Going ‘virtual’ gives musician Payne a worldwide audience

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Photo courtesy of Harold Payne — Guitarist, singer, songwriter Harold Payne has been performing live around the southland for years. With the COVID-19 restrictions, he has reached his audience weekly through his Facebook page.

Gardena High alum shares his positive music via Facebook live every week _

By Gary Kohatsu

If a sketch artist were to create the perfect musician for the coronavirus era, the finished product might look something like Harold Payne.

After all, Payne possesses the ideal qualities to survive and thrive in a pandemic shutdown: tall and fit, an upbeat personality, a positive messenger, loves different languages, has a passion for various cultures, and of course, has a track history of laying down some beautiful sounds.

“I have fun singing in other languages and I eventually realized the music is the most universal of them all,” he said this week in an online interview with the GVN.

Nowadays, Payne, a Gardena High alumnus from the summer class of ’63, does some of his best work online. Calling it Facebook live “Thursdays at Three” and “Two Song Tuesdays,” his music is reaching his fan base without missing a beat.

“(The Facebook shows) have helped not only to sustain an audience and keep my musical chops together, it has turned into a fun gathering place for friends and other listeners — both locally and around the world, including Ethiopia, Tokyo, Serbia and London,” he says.

The South Bay guitarist describes his brand of music as a blend of acoustic folk and rhythm and blues, merged together with influences from musicians such as Bill Withers, José Feliciano and James Taylor. Payne says he was really drawn to “eclectic singer songwriters with a soulful flavoring.”

Add a dash of Motown, Beatles and the Eagles, and you get the picture.

“I like a lot of current acts as well, like Bruno Mars, John Mayer, Ed Sheeran and Jason Mraz, and pop country artists like Thomas Rhett and Brett Young,” Payne explains. “I was a fan of Bobby Womack and his mentor Sam Cooke before we started writing together and that turned into a wonderful collaboration for many decades.”
The COVID-19 pandemic has created a new normal in socializing and Payne has adapted quite well to online performances. He says he has gravitated seamlessly into the Virtual World of entertainment.

“One of my music biz mentors said, ‘you’ll never have a better time to capture an audience than now and you can carry them with you going forward.’ That’s how I started my regular Facebook live shows,” Payne says. “The first one was a tribute to Bill Withers, who I had the pleasure to meet several times. I have been doing a Thursdays at “Three Facebook” live show every week since the beginning of April and for the last month a “Two song Tuesdays” Facebook live show at 6 p.m.”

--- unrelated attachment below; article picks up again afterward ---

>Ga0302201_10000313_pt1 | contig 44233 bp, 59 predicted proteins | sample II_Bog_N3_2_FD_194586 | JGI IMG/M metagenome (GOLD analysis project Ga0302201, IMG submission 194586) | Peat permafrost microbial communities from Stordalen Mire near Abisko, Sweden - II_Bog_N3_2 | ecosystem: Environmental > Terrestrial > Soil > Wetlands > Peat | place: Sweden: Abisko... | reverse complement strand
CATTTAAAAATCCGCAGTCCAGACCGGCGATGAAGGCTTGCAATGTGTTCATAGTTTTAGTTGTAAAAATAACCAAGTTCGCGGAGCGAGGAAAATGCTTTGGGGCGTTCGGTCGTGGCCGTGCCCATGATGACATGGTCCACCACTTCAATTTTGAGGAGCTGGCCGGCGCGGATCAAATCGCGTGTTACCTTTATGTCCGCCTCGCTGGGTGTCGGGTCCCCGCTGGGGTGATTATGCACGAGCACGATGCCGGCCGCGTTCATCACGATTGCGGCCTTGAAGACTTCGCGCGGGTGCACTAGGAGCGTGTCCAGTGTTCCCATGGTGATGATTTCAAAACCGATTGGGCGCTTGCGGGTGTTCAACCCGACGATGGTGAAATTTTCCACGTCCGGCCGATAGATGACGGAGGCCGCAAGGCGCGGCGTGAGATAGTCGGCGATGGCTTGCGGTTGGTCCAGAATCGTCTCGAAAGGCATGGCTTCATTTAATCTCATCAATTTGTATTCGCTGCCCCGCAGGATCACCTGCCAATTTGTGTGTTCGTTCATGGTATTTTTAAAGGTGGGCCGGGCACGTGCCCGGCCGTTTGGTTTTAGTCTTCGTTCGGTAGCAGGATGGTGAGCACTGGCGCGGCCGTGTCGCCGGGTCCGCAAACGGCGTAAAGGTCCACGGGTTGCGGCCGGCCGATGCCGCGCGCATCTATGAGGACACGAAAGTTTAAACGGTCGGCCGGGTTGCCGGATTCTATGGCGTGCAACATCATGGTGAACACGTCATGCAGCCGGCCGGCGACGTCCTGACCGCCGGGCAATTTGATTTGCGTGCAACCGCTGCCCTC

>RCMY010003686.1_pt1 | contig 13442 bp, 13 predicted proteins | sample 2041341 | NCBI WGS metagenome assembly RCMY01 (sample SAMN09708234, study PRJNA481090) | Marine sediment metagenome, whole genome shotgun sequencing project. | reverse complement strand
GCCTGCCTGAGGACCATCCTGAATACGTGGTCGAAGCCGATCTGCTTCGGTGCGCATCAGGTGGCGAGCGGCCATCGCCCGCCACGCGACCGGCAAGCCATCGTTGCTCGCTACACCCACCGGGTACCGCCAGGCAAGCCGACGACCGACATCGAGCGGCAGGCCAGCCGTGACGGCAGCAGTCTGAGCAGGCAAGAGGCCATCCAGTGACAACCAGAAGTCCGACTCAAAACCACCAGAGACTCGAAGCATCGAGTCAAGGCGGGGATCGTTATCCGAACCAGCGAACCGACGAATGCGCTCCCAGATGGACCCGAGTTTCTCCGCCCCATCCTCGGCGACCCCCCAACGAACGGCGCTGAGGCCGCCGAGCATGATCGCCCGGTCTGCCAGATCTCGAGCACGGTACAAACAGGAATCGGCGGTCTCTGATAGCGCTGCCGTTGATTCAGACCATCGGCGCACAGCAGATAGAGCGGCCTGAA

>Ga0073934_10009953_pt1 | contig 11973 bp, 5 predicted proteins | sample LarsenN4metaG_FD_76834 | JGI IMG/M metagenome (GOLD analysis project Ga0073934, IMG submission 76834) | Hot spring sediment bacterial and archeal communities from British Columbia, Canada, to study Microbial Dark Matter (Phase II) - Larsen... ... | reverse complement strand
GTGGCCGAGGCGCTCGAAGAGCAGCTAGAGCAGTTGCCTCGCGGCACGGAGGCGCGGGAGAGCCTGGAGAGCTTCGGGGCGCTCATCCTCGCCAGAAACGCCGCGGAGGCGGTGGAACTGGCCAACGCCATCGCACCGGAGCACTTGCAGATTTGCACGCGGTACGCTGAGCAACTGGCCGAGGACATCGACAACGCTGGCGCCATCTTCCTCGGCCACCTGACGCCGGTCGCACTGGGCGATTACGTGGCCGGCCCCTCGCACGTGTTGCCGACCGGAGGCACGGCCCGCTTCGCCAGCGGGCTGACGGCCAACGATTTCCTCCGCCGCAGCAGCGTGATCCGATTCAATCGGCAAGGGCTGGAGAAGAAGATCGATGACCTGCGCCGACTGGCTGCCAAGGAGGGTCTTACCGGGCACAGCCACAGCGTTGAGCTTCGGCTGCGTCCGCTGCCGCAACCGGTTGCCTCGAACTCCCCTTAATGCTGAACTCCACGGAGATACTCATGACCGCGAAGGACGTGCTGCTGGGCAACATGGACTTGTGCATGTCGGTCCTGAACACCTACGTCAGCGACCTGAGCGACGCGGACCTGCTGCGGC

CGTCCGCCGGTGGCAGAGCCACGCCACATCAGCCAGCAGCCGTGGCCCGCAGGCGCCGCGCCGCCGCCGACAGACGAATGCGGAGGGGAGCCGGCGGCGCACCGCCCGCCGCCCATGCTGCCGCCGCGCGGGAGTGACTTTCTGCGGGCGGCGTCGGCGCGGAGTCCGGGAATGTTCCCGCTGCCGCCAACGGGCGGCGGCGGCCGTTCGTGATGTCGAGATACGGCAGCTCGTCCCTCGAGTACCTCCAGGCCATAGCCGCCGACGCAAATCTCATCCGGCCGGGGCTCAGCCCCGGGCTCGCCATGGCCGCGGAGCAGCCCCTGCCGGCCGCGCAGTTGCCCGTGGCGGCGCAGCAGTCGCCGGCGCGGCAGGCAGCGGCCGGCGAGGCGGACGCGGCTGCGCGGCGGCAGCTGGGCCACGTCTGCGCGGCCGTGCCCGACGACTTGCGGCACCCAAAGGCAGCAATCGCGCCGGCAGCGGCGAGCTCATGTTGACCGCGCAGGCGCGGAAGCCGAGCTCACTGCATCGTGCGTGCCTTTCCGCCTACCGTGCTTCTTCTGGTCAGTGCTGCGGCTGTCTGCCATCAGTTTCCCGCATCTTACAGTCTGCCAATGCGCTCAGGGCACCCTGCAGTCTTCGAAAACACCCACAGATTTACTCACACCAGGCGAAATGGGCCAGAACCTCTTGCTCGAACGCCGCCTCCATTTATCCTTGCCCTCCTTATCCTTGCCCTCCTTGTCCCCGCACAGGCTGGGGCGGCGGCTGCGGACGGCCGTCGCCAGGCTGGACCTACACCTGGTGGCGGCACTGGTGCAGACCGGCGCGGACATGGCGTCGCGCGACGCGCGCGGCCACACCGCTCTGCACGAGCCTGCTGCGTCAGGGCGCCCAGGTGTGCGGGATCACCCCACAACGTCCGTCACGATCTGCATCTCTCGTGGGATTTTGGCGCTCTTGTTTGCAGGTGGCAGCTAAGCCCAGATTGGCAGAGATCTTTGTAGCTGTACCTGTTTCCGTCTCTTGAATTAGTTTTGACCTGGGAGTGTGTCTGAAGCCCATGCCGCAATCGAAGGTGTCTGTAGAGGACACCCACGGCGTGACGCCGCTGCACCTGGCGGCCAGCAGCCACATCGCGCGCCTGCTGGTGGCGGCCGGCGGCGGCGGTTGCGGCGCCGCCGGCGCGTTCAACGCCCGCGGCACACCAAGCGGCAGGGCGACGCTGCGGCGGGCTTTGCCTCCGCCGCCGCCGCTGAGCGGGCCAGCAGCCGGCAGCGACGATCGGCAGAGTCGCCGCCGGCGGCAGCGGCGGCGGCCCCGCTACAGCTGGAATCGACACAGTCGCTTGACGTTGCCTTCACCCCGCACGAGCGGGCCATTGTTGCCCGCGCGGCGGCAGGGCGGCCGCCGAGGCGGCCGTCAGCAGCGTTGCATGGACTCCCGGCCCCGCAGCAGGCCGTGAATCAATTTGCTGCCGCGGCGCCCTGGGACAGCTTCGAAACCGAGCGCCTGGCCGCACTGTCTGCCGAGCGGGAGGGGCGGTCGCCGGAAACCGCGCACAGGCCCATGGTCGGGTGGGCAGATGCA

Adding to his schedule are several private custom-song performances and corporate events, where he will do a “kick-off” song in the beginning, some fun improv for a break in the middle and then a recap song of everything that came before.

Not to shortchange any music lover, Payne has also given virtual performances for many churches and some “live” outdoor venues.

Going virtual also provided an opportunity to pull from his vault of songs, he says.

“It has also given me the chance to sort of rediscover songs that I had kind of forgotten about and dust them off to re-learn them,” Payne says. “I usually do a mix of original, cover songs and improvs — all on my personal Facebook page: facebook.com/haroldpaynemusic909.”

Early Years

Born in Los Angeles to a music-loving family, Payne was one of 4 children: he has two brothers and a sister. He grew up playing sports “on the local playground” and later at Gardena High, where he was co-captain of his Mohican football team. Incidentally, he mentions that he and brother Chris were both voted “most inspirational” players on their respective teams.

Payne played some freshman ball at California State University, Long Beach, but concussion issues put an end to his sports career. He would go on to earn a degree in Spanish at UCLA, then studied linguistics and TESL (teaching English as a second language) in grad school.

Music has always been his heart and soul and growing up, the Payne household was never without melody.

“My dad (Harry Payne) loved music and actually had a sound system in the house that was on a timer to play at meal times,” Payne recalls. “My brother Chris was a prominent live DJ for many years (later) and all my family are music lovers and always encouraged me, and opened a lot of doors with contacts and promotional skills that were not my forté. My parents supported us in doing what we each felt was our calling.”

As a side note, his mother Lorraine “Dolly” Payne is 95 and still loves Harold’s music.